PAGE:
Commenting on Yeltsin’s opportunities, experts are making bold conjectures. One of the most interesting of them is that legal proceedings will be instituted against some senators.

It is rumored that the General Prosecutor’s Office has materials on practically everyone in the Federation Council.

What will be the reaction of the Federation Council to such a mess? It depends on how they assess the president now. If they see in him the center of state power and the main source of money, they will be afraid and will not be naughty any more and will drop their latest plaything in the person of the prosecutor. But if he is neither strong nor fierce in their eyes, they will get offended with him and impeachment will become more realistic.


Izvestia, April 23, 1999, p. 1

President Yeltsin has made the final decision that Russia will not participate in the Washington summit of NATO. The reason for this decision is the current aggression in the Balkans. The announcement of the Russian Foreign Ministry signed by Igor Ivanov states that it is impossible for Russia to continue relations with NATO. Yury Ushakov, Russia’s ambassador to the US, will not attend the summit either.

Viktor Kalashnikov, a political researcher: Russia’s presence at the summit would be irrelevant from the political and diplomatic viewpoints. Apparently, Chernomyrdin had a bee in his bonnet when preparing to go to Washington, but after the events in the Federation Council the scheme was altered, and the president has started to reduce the importance of his special representative, who was appointed not without America’s prompting. Oddly enough, the Skuratov case will be reflected in the foreign policy of Russia. Under the present circumstances, there is nothing left for Russia but to stick to its policy, take advantage of the situation in the Balkans in its interests, and nurture its popularity in other regions which are dissatisfied with the activities of NATO.

Sergei Romanenko, an analyst of the Slavic Studies Institute of the Russian Academy of Sciences: Freezing relations with NATO has its logic, but it is unproductive. Participation in making decisions about the Balkans would help Russia intensify its presence in this region.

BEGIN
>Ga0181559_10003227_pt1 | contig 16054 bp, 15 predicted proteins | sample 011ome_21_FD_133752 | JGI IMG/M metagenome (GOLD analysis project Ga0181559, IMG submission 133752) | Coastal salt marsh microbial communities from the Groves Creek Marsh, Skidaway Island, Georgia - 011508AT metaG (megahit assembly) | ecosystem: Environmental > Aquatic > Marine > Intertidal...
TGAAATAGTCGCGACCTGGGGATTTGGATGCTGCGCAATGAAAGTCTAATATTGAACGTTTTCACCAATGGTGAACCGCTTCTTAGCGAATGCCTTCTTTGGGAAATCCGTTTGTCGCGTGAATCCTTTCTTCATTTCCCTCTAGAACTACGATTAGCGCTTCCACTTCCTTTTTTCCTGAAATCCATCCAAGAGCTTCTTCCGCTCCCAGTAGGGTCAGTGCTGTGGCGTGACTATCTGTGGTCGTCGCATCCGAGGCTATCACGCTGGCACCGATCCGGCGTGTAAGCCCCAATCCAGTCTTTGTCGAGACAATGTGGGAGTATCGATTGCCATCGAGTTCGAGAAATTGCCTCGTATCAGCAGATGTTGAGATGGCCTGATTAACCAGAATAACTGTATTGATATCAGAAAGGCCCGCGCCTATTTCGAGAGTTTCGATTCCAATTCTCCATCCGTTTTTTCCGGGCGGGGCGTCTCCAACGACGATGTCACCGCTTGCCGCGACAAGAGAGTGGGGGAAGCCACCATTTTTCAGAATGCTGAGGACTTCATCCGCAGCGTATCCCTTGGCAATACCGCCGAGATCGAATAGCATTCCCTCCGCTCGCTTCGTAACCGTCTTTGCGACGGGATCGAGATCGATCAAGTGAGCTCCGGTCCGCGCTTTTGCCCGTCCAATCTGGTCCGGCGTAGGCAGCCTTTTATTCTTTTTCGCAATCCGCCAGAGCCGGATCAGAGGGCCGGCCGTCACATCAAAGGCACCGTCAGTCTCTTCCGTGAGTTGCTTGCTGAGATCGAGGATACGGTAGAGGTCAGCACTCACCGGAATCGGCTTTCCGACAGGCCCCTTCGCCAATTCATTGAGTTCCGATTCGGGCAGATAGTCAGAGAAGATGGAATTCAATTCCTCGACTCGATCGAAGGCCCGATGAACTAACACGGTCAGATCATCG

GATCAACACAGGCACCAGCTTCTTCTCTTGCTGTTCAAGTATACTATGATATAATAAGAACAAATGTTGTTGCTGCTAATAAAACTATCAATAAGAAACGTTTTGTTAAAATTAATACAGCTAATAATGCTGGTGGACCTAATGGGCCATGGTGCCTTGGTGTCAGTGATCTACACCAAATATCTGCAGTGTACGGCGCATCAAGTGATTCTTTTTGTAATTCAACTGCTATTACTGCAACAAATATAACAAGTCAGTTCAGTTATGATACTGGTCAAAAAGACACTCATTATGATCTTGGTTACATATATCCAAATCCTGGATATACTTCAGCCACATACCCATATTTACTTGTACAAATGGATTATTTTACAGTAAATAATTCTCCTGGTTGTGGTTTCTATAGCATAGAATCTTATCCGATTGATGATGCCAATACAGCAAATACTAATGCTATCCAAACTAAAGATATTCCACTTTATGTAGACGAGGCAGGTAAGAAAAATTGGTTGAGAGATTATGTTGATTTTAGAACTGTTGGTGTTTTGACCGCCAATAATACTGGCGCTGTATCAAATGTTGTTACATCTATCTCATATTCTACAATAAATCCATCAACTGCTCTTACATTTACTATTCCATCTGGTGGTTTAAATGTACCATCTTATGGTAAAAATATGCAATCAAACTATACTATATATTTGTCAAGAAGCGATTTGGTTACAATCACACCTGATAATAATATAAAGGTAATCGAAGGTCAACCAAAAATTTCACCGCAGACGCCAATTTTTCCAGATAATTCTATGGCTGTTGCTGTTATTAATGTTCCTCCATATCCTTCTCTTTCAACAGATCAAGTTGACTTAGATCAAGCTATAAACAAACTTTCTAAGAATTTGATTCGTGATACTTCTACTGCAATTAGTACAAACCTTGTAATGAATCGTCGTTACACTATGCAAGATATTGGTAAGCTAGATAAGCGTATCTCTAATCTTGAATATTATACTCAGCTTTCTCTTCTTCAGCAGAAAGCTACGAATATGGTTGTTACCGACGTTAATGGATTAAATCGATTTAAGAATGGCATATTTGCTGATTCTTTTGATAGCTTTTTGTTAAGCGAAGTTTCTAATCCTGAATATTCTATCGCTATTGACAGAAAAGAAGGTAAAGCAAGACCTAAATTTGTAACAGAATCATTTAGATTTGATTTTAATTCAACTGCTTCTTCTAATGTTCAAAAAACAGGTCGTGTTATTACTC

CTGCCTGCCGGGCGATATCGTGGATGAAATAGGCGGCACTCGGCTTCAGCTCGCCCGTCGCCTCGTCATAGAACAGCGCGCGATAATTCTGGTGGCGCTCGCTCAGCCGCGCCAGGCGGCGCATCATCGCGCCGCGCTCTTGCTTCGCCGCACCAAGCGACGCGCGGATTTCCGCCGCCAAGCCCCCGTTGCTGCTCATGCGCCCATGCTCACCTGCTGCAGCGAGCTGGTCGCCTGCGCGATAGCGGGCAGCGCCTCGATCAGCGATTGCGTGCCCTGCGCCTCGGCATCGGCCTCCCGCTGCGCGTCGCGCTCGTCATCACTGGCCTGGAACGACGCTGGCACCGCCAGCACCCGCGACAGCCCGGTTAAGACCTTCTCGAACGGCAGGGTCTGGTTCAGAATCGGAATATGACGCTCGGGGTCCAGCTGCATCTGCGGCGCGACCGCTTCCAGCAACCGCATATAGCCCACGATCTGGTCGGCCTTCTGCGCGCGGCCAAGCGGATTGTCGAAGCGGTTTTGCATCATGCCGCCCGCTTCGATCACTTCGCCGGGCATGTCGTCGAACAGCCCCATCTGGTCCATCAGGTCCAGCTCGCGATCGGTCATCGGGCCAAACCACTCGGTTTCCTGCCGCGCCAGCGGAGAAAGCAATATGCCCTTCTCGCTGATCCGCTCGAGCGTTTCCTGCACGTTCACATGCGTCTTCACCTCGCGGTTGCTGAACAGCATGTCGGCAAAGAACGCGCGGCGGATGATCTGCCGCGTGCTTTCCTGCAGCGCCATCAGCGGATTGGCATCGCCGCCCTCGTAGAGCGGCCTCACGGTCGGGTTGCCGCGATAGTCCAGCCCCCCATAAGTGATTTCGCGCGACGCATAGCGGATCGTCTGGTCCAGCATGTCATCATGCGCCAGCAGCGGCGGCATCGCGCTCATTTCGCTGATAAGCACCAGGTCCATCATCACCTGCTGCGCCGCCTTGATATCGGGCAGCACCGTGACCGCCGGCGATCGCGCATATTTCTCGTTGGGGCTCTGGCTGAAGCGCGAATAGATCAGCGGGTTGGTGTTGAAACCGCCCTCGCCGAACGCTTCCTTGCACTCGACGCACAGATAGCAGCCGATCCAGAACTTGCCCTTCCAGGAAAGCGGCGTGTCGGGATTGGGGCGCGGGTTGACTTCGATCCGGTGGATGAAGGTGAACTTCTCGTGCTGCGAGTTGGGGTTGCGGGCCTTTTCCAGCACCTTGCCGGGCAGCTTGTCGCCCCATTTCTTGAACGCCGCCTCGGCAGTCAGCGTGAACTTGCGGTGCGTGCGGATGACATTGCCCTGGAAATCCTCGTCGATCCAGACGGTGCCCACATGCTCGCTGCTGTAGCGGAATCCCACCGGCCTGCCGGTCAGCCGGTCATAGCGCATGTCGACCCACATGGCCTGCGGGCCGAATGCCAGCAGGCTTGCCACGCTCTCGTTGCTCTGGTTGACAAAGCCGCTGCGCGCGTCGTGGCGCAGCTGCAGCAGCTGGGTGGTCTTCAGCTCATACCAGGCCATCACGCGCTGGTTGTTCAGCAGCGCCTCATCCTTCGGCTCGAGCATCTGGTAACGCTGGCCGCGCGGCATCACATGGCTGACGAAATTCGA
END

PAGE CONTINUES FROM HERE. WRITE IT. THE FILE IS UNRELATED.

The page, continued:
It should not be forgotten that Moscow has also made its contribution to destabilization in the region. To get revenge on Tito, the Soviet Union provided Albania with weapons and trained the Albanian Army, although in 1949 Enver Khodja wrote to Stalin that the main aim of Albania was to unite with Kosovo. It is evident that sooner or later Milosevic will start open political bargaining with the West. As for Moscow, however close its declared relations with the Serbs may be, its interests will sooner or later contradict the regional interests of Belgrade.


Independent Television (NTV), Segodnya, April 22, 1999, 14:00

On April 22, Special Presidential Representative Viktor Chernomyrdin met with Yugoslavian President Slobodan Milosevic. Chernomyrdin came to Belgrade an hour after the air alarm stopped. Belgrade newspapers have already called Chernomyrdin the Russian Hollbrook. We will note that Hollbrook was the most successful conciliator in the Balkans during the conflicts in Bosnia and Croatia. But Chernomyrdin’s current task is more difficult.


Russian Television (RTR), Vesti, April 22, 1999, 20:00

Boris Yeltsin has signed the petition for the resignation of Ruslan Orekhov, Deputy Director of the Presidential Administration and the Director of the Main Presidential State Legal Department. According to our sources, Orekhov applied for resignation two months ago. Orekhov used to be the president’s special plenipotentiary in the Federation Council, but the Public Relations Department of the Presidential Administration asserts that the president’s decision is in no way connected with the decision of the Federation Council regarding Skuratov.


Russian Television (RTR), Vesti, April 22, 1999, 11:00

During the negotiations between Russian Senior Vice Premier Vadim Gustov and the authorities of Moldova, the schedules of 12 trains to transport the arsenal of the former Russian 14th Army was coordinated. It is noteworthy that Chisnau is not demanding part of profits from the sale of the equipment. As Mr. Sturza, the Prime Minister of Moldova, has said, Chisnau is only interested in getting the weapons out of the Trans-Dniester.

The capacity of the military arsenals stored in the settlement of Colbasna in the Trans-Dniester is equal to approximately 150 nuclear bombs of the Hiroshima type. Part of the arsenal is being kept in unsatisfactory conditions, which is extremely dangerous. Vadim Gustov wanted to touch on this topic during a meeting with Trans-Dniestrian President Igor Smirnov. Alas, Mr. Smirnov did not guarantee that he would receive the Russian guests. Vadim Gustov announced in this connection: “The demeanor of the Trans-Dniestrian president does not contribute to his reputation and is giving Russia the opportunity to take tougher and more decisive measures to solve this problem.”